If you are a startup or small to medium-sized business, NAS is probably the better option since it is cheaper and less complicated. But SAN is better if you are a large organization where speed, high throughput, and low latency are essential. 

NAS and SAN are not mutually exclusive. They can be combined and complement each other with cloud storage for an enhanced data storage experience. Combining them into one storage solution could increase scalability and management complexity while lowering costs.


Synopsys, EDA, and the Cloud

Synopsys is the industry’s largest provider of electronic design automation (EDA) technology used in the design and verification of semiconductor devices, or chips. With Synopsys Cloud, we’re taking EDA to new heights, combining the availability of advanced compute and storage infrastructure with unlimited access to EDA software licenses on-demand so you can focus on what you do best – designing chips, faster. Delivering cloud-native EDA tools and pre-optimized hardware platforms, an extremely flexible business model, and a modern customer experience, Synopsys has reimagined the future of chip design on the cloud, without disrupting proven workflows.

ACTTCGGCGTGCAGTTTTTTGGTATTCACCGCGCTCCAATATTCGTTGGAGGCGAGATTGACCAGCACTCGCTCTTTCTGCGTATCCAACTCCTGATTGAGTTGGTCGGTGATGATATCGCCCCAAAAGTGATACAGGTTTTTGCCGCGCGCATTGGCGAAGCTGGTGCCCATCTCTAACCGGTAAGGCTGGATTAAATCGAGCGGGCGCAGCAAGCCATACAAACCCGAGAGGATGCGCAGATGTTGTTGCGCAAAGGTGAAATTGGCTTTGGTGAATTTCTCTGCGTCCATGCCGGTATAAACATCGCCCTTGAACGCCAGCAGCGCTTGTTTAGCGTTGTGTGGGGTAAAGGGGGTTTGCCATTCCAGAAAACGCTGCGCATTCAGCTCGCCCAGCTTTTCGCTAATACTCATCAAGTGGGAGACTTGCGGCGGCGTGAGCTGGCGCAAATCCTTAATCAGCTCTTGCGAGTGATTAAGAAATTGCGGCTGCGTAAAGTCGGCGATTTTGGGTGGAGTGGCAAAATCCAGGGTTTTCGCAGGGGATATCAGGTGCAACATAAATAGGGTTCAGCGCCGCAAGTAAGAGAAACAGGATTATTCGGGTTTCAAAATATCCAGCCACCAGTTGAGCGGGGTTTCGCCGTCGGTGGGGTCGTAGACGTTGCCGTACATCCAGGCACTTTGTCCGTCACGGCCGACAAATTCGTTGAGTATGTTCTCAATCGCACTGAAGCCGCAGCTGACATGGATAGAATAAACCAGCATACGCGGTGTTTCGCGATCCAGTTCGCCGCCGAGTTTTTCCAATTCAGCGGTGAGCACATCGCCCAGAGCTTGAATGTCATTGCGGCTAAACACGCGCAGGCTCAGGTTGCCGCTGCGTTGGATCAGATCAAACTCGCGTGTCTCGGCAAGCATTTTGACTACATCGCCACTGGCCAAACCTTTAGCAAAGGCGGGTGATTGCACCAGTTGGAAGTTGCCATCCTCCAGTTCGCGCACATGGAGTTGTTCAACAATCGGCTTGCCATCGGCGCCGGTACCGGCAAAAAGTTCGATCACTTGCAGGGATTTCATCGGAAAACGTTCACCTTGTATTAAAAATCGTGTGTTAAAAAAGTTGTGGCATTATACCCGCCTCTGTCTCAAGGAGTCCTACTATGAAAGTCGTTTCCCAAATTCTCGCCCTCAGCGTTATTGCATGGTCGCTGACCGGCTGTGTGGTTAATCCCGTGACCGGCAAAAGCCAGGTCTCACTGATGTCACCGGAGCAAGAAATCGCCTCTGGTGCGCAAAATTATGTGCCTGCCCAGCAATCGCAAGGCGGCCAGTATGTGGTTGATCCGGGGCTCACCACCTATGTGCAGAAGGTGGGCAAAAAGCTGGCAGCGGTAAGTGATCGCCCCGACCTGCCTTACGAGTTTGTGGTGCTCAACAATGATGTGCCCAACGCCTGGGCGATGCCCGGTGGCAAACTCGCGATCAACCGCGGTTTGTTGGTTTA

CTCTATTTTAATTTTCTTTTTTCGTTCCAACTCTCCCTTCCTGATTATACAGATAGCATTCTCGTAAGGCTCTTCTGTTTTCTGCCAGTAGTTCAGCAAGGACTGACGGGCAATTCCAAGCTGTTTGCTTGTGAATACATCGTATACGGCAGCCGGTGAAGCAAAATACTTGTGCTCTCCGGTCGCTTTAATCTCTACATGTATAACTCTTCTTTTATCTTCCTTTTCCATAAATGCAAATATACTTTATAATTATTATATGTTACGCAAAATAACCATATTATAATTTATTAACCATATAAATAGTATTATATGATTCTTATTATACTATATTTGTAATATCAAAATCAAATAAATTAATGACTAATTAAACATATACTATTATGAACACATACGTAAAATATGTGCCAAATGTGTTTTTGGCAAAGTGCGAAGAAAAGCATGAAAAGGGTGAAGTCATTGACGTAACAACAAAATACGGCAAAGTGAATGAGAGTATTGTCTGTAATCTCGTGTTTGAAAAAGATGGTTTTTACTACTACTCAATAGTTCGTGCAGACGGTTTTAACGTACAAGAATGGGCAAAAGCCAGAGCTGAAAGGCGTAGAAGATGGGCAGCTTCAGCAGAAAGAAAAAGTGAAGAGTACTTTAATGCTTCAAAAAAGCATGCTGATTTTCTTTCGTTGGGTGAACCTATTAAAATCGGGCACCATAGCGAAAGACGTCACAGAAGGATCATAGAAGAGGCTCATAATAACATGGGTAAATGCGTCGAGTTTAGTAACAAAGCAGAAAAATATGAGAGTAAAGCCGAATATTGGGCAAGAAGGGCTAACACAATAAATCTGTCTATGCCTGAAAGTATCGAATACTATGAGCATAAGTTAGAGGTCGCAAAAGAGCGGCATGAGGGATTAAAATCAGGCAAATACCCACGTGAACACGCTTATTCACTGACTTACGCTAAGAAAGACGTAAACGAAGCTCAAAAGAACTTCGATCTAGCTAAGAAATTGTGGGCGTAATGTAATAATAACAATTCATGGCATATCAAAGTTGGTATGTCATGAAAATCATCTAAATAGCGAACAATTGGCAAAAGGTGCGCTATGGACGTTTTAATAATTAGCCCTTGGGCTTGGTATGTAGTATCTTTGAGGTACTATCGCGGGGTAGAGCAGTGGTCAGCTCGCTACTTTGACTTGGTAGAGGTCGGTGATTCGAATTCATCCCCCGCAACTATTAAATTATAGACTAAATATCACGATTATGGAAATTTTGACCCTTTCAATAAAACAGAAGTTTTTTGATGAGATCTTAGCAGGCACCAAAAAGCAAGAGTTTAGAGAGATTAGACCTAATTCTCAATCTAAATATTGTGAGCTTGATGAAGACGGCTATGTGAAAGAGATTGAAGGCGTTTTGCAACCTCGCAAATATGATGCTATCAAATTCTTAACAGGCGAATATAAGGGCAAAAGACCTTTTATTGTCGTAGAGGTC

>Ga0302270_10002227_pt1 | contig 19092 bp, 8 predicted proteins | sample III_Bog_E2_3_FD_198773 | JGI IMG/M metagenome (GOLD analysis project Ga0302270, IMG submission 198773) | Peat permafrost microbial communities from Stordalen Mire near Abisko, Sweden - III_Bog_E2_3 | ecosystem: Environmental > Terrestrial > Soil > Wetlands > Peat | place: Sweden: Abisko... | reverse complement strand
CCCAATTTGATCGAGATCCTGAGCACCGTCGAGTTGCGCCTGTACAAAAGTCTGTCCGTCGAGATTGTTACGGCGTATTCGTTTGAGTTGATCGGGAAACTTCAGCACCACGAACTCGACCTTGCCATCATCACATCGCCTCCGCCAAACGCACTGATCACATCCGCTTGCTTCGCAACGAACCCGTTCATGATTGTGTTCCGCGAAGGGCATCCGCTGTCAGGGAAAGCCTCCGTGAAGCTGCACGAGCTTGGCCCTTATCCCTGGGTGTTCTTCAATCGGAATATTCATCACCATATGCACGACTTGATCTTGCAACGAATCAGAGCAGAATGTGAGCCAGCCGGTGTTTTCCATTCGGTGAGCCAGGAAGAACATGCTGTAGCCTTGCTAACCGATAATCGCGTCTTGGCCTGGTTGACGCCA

Take a Test Drive!

Synopsys technology drives innovations that change how people work and play using high-performance silicon chips. Let Synopsys power your innovation journey with cloud-based EDA tools. Sign up to try Synopsys Cloud for free!


About The Author

Gurbir Singh is group director, Cloud Engineering, at Synopsys. He has a demonstrated history of leadership in the software industry. In his current role, he leads the development of the Synopsys Cloud product, which enables customers to do chip design on the cloud using EDA-as-a-Service (SaaS) as well as flexible pay-per-use models. Gurbir has run organizations to develop cloud SaaS products, machine learning applications, AI/ML platforms, enterprise web applications, and high-end customer applications. He is experienced in building world- class technology teams. Gurbir has a master’s degree in computer science, along with patents and contributions to publications.